By: First Union
How to Best Handle Rude Customers 2022
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We've all been there at one time or another—even the best of businesses have had to handle customer rudeness at some point. It's inevitable. And regardless of how many times you may have faced such a situation, it can still come as a shock especially if someone is exhibiting outright hostility. So what do you do?
First off, you have that delicate balancing act of having to control your own emotions while responding tactfully. Then of course your mind has to work quickly to try and pinpoint a solution to the problem. How far do you go? In other words, should you give in? Should you stand firm despite their demands? And most importantly, upon defusing, how can you prevent something similar from happening again?
Given what we've just gone through, tensions can be particularly high in some instances. So it's a very good idea to have a game plan in place for dealing with the occasional rude client/customer. Company policies are always a good idea as far as identifying a course of action, but your emotional intelligence needs to come into play as well.
Below we go into five strategies that can help you navigate an interaction with even the most ornery customer.
Rude vs. Unhappy
Believe it or not, there is a crucial difference between the two. If for instance, a customer has received less than stellar service or a product that doesn't reflect good quality, they do have a right to be unhappy and consequently, make those feelings known. What's more, if they are civilized about it, then you should be willing to work with them to rectify the issue at hand. This could mean replacing a defective item or refunding the customer for a canceled flight for instance.
On the flip side of this, if someone has a problem keeping their rage in check and starts to get volatile and even abusive in terms of their language and demeanor then that is a different story altogether. This is an example of a rude customer—not just an unhappy one. There is a difference. And so when confronted by a customer who is flat out hostile and rude, you have to take a different approach than you otherwise would.
If you start yelling back at the client, then the entire thing is going to escalate to an uncomfortable level for everyone involved. That is why first off you need to remain calm and not respond in kind. Studies have found that when attacked by a rude customer people tend to feel violated in terms of their overall sense of dignity. And this in turn is what spurs some employees to "bite back." It's a natural human reaction. However, tactfulness is essential in these types of situations. Take a deep breath, more if you have to. Gather your thoughts before you begin addressing the person who is being rude. If the person refuses to calm down and their behavior gets even worse, then this is probably a signal that you should step away and bring someone else in to help you handle it, or handle it for you if they are so inclined.
Remember It's Not Personal
Yes, the customer is visibly angry and they are acting in an untoward way, but this is because they are frustrated by a product or service. You are not the target, it just happens to be your job to address customer issues. As you are the one they have access to, you unfortunately are going to feel the brunt of their anger. Don't take what they say or do to the heart. You might even take a moment and try to empathize with the person. To some extent, you need to be able to read their emotions, understand the actual focus of their venting, and certainly don't take the verbal attack personally.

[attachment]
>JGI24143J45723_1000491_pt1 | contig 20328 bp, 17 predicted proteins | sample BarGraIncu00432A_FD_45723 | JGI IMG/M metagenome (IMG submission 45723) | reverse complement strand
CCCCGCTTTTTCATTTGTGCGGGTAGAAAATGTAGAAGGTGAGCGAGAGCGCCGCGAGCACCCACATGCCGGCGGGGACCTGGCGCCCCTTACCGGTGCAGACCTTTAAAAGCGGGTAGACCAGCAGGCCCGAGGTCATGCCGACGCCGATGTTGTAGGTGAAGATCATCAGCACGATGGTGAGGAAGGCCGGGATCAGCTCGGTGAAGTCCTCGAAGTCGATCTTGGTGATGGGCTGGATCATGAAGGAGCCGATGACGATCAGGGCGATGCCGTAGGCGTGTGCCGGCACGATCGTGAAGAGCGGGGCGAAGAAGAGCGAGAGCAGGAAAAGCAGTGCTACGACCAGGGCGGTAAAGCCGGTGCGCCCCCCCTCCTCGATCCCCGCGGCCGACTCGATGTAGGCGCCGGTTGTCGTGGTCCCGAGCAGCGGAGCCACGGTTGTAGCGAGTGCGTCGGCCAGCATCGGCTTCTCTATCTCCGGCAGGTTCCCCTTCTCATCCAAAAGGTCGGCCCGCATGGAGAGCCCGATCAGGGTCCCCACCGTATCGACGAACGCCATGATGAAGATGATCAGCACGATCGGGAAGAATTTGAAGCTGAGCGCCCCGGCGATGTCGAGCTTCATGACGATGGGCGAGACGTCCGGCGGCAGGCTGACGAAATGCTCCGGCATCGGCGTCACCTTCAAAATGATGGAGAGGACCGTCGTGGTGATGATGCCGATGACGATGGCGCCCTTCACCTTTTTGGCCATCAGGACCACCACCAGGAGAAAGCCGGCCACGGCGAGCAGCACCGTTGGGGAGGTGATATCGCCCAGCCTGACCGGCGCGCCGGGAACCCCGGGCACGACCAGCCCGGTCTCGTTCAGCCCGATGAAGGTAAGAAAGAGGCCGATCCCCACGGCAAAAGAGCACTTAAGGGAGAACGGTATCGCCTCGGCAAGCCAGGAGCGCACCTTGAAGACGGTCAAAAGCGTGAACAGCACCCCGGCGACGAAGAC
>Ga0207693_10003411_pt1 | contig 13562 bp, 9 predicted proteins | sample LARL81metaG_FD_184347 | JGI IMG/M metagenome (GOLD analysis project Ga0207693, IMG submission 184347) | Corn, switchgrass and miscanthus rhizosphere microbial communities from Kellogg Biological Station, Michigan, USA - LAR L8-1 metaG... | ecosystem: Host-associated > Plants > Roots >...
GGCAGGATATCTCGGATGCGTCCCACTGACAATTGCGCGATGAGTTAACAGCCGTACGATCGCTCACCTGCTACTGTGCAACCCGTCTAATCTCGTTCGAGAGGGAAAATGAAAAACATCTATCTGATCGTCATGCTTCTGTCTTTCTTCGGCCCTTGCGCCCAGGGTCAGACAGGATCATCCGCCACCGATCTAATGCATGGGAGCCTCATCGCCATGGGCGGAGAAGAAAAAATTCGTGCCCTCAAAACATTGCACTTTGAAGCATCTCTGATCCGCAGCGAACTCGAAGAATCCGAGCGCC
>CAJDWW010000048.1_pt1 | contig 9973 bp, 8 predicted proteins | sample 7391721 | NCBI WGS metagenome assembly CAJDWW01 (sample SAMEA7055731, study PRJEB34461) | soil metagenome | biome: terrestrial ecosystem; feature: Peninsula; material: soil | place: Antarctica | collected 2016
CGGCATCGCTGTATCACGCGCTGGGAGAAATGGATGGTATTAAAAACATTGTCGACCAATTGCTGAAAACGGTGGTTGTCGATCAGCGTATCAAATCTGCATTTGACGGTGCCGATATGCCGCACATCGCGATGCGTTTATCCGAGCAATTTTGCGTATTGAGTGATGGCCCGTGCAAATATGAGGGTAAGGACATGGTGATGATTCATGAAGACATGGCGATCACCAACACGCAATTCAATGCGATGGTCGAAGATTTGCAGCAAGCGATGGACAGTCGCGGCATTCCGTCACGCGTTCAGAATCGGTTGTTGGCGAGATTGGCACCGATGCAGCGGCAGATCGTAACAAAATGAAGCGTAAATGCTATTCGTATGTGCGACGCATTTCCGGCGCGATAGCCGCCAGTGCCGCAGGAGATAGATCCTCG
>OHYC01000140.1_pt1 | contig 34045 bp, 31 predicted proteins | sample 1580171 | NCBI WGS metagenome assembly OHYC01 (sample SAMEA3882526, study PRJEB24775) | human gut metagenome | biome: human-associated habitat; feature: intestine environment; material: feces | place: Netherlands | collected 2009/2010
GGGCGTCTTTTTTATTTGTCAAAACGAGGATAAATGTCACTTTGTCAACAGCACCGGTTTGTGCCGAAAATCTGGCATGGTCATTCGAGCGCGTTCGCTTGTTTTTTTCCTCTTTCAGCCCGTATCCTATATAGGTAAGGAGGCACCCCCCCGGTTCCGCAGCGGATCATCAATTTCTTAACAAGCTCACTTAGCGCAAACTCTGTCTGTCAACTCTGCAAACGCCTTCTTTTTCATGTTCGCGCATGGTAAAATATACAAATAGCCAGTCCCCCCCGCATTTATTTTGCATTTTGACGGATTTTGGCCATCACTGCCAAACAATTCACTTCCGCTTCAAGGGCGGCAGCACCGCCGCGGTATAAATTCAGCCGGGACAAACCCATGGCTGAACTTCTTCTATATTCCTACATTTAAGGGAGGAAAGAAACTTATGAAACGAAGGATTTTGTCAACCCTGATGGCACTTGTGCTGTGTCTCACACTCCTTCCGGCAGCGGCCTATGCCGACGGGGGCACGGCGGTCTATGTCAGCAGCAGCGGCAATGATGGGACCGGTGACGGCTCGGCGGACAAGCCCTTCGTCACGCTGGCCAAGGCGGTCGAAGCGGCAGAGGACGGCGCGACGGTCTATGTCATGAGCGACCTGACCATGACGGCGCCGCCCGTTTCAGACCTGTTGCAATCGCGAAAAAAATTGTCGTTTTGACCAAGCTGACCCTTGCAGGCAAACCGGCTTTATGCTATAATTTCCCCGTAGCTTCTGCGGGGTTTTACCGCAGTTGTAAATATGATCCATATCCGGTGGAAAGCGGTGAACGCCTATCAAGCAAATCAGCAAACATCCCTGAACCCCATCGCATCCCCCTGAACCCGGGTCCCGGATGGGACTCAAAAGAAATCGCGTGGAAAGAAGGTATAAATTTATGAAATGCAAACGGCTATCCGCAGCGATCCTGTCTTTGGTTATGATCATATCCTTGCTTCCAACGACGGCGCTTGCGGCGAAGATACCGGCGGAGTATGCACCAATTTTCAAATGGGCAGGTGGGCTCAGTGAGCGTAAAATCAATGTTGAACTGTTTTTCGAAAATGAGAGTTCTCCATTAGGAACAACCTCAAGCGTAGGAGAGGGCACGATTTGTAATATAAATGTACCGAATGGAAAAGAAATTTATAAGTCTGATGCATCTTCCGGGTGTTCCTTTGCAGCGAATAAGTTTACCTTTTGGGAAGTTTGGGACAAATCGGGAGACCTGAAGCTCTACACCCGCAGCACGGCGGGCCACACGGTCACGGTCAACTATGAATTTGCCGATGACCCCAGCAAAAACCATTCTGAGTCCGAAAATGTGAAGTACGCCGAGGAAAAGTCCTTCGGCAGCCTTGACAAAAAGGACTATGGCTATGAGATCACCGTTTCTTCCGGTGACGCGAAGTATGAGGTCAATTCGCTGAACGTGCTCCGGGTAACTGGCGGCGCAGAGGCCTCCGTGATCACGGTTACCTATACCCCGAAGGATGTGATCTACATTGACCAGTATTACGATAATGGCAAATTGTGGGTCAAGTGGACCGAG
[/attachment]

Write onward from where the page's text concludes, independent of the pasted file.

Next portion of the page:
Listen and Respond Appropriately
Again, sometimes people just need to vent. Especially given what most have been through the last couple of months, tensions tend to be high at times. You want to first listen and show that you're listening by reframing their complaint. For example, you might say something like, "So what I am hearing is that you're unhappy because…" Also, keep an eye on their overall body language as well as your own. The way we express ourselves via body language can help or hinder a situation. Show that you are open to hearing what they have to say by maintaining eye contact for instance.
Stand Your Ground
There are times when you may need to apologize even to a rude customer, and yet there are other times when you need to stand firm. If the customer keeps reiterating the same complaint over and over again, you might have to get a little more assertive to move the discussion forward. Or even just to be able to get a word in period. Whatever you say or do make sure it is with confidence and clarity without stooping to their more belligerent level. This can be difficult—confrontations of this nature usually are. But remind yourself that this is your role, your job is to handle client issues, even when they seemingly get out of hand. Colleague support in this instance can be a lifesaver.
Address the Problem
One good strategy for calming an ornery client is to involve them in the solution. That is to say, ask them about what they feel the solution should be. Talk with them about the various sides to the problem and then you can also bring up specific company policies, thereby showing them why X won't work but perhaps Y will.
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